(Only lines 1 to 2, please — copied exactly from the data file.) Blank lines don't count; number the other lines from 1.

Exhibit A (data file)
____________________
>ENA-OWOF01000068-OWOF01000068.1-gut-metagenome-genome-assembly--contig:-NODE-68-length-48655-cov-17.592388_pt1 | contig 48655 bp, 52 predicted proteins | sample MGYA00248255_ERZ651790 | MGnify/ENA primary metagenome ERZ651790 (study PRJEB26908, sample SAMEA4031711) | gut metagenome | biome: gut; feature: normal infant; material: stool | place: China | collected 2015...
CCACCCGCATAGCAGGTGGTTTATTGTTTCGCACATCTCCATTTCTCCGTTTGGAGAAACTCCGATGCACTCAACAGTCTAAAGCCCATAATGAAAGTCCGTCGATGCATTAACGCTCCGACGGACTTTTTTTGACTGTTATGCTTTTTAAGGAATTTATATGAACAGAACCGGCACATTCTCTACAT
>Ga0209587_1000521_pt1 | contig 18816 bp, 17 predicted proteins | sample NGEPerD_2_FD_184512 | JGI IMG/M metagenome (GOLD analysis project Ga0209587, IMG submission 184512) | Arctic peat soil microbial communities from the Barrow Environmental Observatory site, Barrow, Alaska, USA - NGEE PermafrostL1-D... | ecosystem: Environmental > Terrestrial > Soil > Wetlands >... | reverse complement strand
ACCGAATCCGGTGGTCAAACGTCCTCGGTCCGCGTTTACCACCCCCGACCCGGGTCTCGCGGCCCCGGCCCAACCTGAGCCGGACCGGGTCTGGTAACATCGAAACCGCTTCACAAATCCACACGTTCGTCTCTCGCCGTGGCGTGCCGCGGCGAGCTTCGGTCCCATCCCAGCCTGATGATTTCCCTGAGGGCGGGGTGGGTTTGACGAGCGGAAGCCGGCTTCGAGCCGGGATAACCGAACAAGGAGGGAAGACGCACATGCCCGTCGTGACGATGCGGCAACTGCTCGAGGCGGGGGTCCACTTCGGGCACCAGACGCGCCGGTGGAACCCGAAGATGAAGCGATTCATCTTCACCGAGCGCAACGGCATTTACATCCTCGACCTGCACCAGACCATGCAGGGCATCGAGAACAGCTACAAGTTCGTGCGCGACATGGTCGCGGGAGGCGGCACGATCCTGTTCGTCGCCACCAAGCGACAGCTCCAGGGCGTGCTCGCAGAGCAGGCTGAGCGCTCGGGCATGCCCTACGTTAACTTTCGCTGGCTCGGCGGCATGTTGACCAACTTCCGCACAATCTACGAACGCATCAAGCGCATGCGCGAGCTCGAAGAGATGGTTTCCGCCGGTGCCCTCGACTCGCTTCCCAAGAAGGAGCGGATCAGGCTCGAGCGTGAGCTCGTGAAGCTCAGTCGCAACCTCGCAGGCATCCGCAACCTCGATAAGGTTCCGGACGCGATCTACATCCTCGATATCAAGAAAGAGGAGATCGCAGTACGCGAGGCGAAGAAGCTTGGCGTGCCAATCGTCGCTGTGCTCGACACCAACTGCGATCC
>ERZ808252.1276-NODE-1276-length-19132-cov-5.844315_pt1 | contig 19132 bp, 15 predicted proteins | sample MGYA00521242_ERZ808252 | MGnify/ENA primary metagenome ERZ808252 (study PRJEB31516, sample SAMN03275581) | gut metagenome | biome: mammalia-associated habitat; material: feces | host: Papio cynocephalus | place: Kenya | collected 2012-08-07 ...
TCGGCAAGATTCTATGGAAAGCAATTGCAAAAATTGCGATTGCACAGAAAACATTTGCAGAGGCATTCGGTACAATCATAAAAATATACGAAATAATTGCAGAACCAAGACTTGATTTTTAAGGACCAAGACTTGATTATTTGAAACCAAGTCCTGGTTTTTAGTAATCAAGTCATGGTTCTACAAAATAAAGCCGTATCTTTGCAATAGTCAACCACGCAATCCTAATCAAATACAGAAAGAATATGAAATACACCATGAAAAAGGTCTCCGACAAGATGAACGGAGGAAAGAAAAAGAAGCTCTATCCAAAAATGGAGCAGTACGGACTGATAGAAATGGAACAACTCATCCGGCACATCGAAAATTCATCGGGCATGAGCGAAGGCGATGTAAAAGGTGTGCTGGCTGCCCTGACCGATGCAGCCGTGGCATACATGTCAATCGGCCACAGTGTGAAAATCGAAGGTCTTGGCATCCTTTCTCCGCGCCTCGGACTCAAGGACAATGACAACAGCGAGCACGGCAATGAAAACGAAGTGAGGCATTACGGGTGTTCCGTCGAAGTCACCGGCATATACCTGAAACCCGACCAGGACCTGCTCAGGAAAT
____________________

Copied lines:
>ENA-OWOF01000068-OWOF01000068.1-gut-metagenome-genome-assembly--contig:-NODE-68-length-48655-cov-17.592388_pt1 | contig 48655 bp, 52 predicted proteins | sample MGYA00248255_ERZ651790 | MGnify/ENA primary metagenome ERZ651790 (study PRJEB26908, sample SAMEA4031711) | gut metagenome | biome: gut; feature: normal infant; material: stool | place: China | collected 2015...
CCACCCGCATAGCAGGTGGTTTATTGTTTCGCACATCTCCATTTCTCCGTTTGGAGAAACTCCGATGCACTCAACAGTCTAAAGCCCATAATGAAAGTCCGTCGATGCATTAACGCTCCGACGGACTTTTTTTGACTGTTATGCTTTTTAAGGAATTTATATGAACAGAACCGGCACATTCTCTACAT